This week I will be in Washington DC to commemorate Dr. Martin Luther King, Jr.’s inspirational “I Have a Dream” speech. Fifty years ago this month, Dr. King not only powerfully articulated a Kingdom dream of reconciliation for our nation but was willing to sacrifice his life for this dream.
Even though we haven’t yet seen this dream realized, we press forward, working and praying in under-resourced neighborhoods as agents of God’s love and reconciliation with shameless persistence!
Take a look at Jesus’ amazing teaching in Luke 11 about this kind of prayer:
“Suppose you went to a friend’s house at midnight, wanting to borrow three loaves of bread. You say to him, ‘A friend of mine has just arrived for a visit, and I have nothing for him to eat.’ And suppose he calls out from his bedroom, ‘Don’t bother me. The door is locked for the night, and my family and I are all in bed. I can’t help you.’ But I tell you this—though he won’t do it for friendship’s sake, if you keep knocking long enough, he will get up and give you whatever you need because of your shameless persistence.”
– Luke 11:5-8 NLT
Another version translates this phrase, audacious persistence.
Most of us have experienced a time in our lives when we cried out to God with “shameless persistence.” A time when we learned firsthand that what God had called us to is so beyond our personal capacity, that all we can do is turn to him in desperation.
In my lifetime, I have experienced periods like this with very painful struggles in my nuclear family. I have experienced it with life threatening health concerns for those I love. And I have been there on various occasions related to serious ministry challenges around relationships and finances. While these times have been so hard to go through, it has been these difficult times that have taught me the most about prayer and what Jesus calls shameless persistence.
“Fifty years ago this month, Dr. King not only powerfully articulated a Kingdom dream of reconciliation for our nation but was willing to sacrifice his life for this dream.”
In the last 15 years, Marianne and I have gotten to know a guy in our barrio named Greg. I don’t remember the first time Greg came knocking on our front door asking us if he could earn a few bucks by picking up the trash in our yard, mowing the lawn, washing our cars, or doing whatever!
Before I got to know him, I was reluctant to bother with him and actually tried to discourage him from coming back. But he was persistent.
Day after day. Week after week. Winter. Spring. Summer. Fall. I knew he was going to come knocking at my door. I knew he was going to come back asking me to give him an opportunity to work and earn a few bucks. I would constantly come up with excuses to dismiss him and to get rid of him because he was becoming a bother. Before long, he would show up at all hours of the day and night, knocking on our back door.
He was annoyingly persistent. In fact, I remember thinking, “This guy has no shame! He is going to keep on knocking at our back door until we put him to work!”
I don’t know how it happened. I’m not sure what year it was. I’m not certain what changed my posture towards Greg, but it happened. His shameless persistence moved me and convinced me to offer Greg work whenever I could.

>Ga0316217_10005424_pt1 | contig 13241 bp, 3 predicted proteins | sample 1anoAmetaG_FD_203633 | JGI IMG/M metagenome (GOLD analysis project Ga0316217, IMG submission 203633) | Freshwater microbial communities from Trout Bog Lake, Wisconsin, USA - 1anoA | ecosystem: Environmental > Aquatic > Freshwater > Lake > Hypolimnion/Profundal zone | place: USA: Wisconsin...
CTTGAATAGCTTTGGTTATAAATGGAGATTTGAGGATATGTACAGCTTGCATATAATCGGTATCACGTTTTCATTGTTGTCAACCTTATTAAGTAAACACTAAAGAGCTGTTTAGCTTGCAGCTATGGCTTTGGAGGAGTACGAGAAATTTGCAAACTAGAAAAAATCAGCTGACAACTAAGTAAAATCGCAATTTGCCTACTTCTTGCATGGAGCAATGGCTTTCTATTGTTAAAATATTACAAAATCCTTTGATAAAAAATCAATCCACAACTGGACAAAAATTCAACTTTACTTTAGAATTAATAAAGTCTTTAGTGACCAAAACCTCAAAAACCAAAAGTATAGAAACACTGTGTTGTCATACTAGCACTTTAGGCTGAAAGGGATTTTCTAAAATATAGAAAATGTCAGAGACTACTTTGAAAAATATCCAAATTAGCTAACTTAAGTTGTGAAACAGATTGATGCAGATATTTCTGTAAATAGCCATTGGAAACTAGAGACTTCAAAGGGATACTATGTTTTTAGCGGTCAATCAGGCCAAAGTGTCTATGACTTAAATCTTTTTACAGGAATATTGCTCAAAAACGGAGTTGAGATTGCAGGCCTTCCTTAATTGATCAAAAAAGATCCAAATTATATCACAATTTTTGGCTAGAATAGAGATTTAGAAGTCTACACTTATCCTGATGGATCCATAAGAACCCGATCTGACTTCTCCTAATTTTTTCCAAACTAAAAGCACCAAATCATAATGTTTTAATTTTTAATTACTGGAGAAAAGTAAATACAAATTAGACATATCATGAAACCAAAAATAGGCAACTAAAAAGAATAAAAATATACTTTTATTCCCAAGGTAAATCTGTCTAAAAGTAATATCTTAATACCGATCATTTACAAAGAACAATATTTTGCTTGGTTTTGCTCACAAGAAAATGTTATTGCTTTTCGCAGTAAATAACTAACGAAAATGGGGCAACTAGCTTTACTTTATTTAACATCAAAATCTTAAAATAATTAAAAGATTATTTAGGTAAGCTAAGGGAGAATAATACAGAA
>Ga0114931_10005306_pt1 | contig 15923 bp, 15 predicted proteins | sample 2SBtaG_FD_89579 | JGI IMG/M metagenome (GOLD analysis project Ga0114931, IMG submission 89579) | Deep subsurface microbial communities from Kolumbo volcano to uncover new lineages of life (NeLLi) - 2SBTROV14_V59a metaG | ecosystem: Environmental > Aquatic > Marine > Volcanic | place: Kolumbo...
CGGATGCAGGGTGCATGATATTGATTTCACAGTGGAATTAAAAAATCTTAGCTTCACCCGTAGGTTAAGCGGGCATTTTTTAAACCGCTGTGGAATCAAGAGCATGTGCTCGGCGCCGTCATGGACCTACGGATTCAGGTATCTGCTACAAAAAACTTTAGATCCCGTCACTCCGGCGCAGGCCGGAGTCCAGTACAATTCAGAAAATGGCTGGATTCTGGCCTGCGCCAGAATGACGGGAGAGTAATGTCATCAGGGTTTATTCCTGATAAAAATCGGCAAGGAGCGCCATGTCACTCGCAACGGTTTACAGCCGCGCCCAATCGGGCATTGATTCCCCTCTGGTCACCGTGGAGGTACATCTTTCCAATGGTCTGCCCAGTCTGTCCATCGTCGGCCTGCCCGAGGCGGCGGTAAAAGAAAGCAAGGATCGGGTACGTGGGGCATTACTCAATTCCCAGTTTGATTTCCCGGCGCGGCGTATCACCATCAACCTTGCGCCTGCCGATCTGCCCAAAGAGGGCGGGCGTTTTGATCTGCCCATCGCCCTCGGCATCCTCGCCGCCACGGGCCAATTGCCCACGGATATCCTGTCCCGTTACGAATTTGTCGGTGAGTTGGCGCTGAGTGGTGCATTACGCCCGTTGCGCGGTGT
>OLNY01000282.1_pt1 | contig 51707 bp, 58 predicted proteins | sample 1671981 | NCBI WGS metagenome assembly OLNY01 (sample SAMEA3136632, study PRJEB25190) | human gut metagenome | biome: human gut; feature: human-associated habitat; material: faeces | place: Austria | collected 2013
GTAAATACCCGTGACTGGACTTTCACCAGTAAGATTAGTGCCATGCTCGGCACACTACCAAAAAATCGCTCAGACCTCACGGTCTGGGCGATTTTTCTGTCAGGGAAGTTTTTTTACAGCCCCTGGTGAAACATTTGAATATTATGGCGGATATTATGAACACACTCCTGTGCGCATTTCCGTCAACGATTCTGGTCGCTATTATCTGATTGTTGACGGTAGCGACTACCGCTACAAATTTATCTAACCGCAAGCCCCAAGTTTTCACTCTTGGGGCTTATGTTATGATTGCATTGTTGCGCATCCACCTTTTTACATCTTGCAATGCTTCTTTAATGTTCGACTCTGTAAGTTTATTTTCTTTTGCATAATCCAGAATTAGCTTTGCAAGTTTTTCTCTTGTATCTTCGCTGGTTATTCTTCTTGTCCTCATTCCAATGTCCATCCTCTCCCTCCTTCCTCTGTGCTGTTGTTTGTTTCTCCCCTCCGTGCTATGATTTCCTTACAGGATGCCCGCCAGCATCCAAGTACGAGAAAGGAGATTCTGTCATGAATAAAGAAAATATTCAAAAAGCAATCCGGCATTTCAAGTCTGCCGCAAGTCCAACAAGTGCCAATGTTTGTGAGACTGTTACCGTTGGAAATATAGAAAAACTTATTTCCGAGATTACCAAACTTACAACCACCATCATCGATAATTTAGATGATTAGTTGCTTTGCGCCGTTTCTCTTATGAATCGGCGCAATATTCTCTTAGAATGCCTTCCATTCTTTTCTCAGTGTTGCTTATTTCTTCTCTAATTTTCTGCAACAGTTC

Now it’s not “if” Greg comes, but “when” Greg comes knocking at our door. And, although on occasion we say no, most often he shows up at the exact time we need his help. His shameless persistence has won us over.
In the passage we just read, this (shameless persistence) is a characteristic of prayer that Jesus tells us he wants us to practice and pursue!
But before Jesus offers this story to his followers, he provides a powerful framework for how he approached prayer and, in turn, how we can approach prayer in a way that can unlock the power of shameless persistence in our lives:
Let’s look at the Lord’s Prayer:
“Once Jesus was in a certain place praying. As he finished, one of his disciples came to him and said, ‘Lord, teach us to pray, just as John taught his disciples.’
Jesus said, ‘This is how you should pray:
(Daddy, I want to turn to you)
May your name be kept holy.
(I want to submit to you and please you)
May your Kingdom come soon.
(I want to live for you and your purposes)
Give us each day the food we need,
(I want to trust you for what I need not what I want)
And forgive us our sins,
(I want to seek and receive your grace)
As we forgive those who sin against us.
(I want to extend that same grace to others)
And don’t let us yield to temptation. ‘ ”
(I want to resist anything that keeps me from seeking you and your purposes)
Jesus goes on to say:
“And so I tell you:
Keep on asking, and you will receive what you ask for.
Keep on seeking, and you will find.
Keep on knocking, and the door will be opened to you.
For everyone who asks, receives.
Everyone who seeks, finds.
And to everyone who knocks, the door will be opened.”
– Luke 11:1-4 NLT
Jesus teaches us to come to him, not with polite, safe, or selfish prayers but with the shameless persistence of someone who is desperately seeking him and his purposes, someone who is utterly dependent on his intervention, and as someone who is sold out to a Kingdom dream.
I feel so strongly that our CCDA movement is filled with men and women who understand the need for this kind of prayer. Our challenges are so great and the suffering of our neighborhoods is often so deep that we cannot possibly offer any significant solutions to people’s problems without God’s intervention! This desperation causes us to lean in to God like never before.
My prayer for our CCDA family is that we would boldly and shamelessly approach the Lord in prayer, to see his Kingdom come on earth as it is in heaven in a way that would even make my friend Greg proud!
With Much Love,